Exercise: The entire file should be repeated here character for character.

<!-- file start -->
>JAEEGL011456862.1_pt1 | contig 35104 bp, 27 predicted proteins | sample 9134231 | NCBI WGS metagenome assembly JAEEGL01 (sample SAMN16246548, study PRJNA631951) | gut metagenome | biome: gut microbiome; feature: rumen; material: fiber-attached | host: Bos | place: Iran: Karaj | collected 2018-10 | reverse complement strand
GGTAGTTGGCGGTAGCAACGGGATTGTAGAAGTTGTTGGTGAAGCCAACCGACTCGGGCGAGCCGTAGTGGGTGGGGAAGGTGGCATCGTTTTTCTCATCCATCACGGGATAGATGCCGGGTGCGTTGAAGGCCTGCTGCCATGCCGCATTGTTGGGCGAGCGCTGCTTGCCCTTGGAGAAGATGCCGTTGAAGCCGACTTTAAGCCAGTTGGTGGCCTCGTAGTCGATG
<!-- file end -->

>JAEEGL011456862.1_pt1 | contig 35104 bp, 27 predicted proteins | sample 9134231 | NCBI WGS metagenome assembly JAEEGL01 (sample SAMN16246548, study PRJNA631951) | gut metagenome | biome: gut microbiome; feature: rumen; material: fiber-attached | host: Bos | place: Iran: Karaj | collected 2018-10 | reverse complement strand
GGTAGTTGGCGGTAGCAACGGGATTGTAGAAGTTGTTGGTGAAGCCAACCGACTCGGGCGAGCCGTAGTGGGTGGGGAAGGTGGCATCGTTTTTCTCATCCATCACGGGATAGATGCCGGGTGCGTTGAAGGCCTGCTGCCATGCCGCATTGTTGGGCGAGCGCTGCTTGCCCTTGGAGAAGATGCCGTTGAAGCCGACTTTAAGCCAGTTGGTGGCCTCGTAGTCGATG